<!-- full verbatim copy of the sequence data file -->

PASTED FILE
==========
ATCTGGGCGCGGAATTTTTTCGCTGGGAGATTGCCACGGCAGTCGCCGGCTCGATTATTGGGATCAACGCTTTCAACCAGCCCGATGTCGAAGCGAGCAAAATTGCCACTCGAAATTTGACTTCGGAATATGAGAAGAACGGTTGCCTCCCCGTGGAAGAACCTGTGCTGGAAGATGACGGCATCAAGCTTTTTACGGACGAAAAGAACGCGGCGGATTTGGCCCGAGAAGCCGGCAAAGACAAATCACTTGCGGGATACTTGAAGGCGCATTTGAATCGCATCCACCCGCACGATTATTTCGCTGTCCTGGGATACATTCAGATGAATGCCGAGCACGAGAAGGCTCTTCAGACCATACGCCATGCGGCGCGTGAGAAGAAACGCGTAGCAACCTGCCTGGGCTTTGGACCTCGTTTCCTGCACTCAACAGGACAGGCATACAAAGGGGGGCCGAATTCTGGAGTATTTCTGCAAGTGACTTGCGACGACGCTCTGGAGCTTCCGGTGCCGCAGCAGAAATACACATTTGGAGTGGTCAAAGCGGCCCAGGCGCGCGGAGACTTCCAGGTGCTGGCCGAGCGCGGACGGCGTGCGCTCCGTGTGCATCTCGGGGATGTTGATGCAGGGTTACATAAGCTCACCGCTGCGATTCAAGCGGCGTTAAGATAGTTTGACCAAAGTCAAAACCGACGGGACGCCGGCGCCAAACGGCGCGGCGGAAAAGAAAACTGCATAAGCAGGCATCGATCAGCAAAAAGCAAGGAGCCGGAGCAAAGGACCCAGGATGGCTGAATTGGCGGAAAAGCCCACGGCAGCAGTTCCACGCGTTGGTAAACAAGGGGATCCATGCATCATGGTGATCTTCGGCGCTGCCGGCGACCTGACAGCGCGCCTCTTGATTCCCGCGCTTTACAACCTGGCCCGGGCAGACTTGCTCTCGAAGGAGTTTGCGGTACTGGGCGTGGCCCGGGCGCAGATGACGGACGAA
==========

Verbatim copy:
ATCTGGGCGCGGAATTTTTTCGCTGGGAGATTGCCACGGCAGTCGCCGGCTCGATTATTGGGATCAACGCTTTCAACCAGCCCGATGTCGAAGCGAGCAAAATTGCCACTCGAAATTTGACTTCGGAATATGAGAAGAACGGTTGCCTCCCCGTGGAAGAACCTGTGCTGGAAGATGACGGCATCAAGCTTTTTACGGACGAAAAGAACGCGGCGGATTTGGCCCGAGAAGCCGGCAAAGACAAATCACTTGCGGGATACTTGAAGGCGCATTTGAATCGCATCCACCCGCACGATTATTTCGCTGTCCTGGGATACATTCAGATGAATGCCGAGCACGAGAAGGCTCTTCAGACCATACGCCATGCGGCGCGTGAGAAGAAACGCGTAGCAACCTGCCTGGGCTTTGGACCTCGTTTCCTGCACTCAACAGGACAGGCATACAAAGGGGGGCCGAATTCTGGAGTATTTCTGCAAGTGACTTGCGACGACGCTCTGGAGCTTCCGGTGCCGCAGCAGAAATACACATTTGGAGTGGTCAAAGCGGCCCAGGCGCGCGGAGACTTCCAGGTGCTGGCCGAGCGCGGACGGCGTGCGCTCCGTGTGCATCTCGGGGATGTTGATGCAGGGTTACATAAGCTCACCGCTGCGATTCAAGCGGCGTTAAGATAGTTTGACCAAAGTCAAAACCGACGGGACGCCGGCGCCAAACGGCGCGGCGGAAAAGAAAACTGCATAAGCAGGCATCGATCAGCAAAAAGCAAGGAGCCGGAGCAAAGGACCCAGGATGGCTGAATTGGCGGAAAAGCCCACGGCAGCAGTTCCACGCGTTGGTAAACAAGGGGATCCATGCATCATGGTGATCTTCGGCGCTGCCGGCGACCTGACAGCGCGCCTCTTGATTCCCGCGCTTTACAACCTGGCCCGGGCAGACTTGCTCTCGAAGGAGTTTGCGGTACTGGGCGTGGCCCGGGCGCAGATGACGGACGAA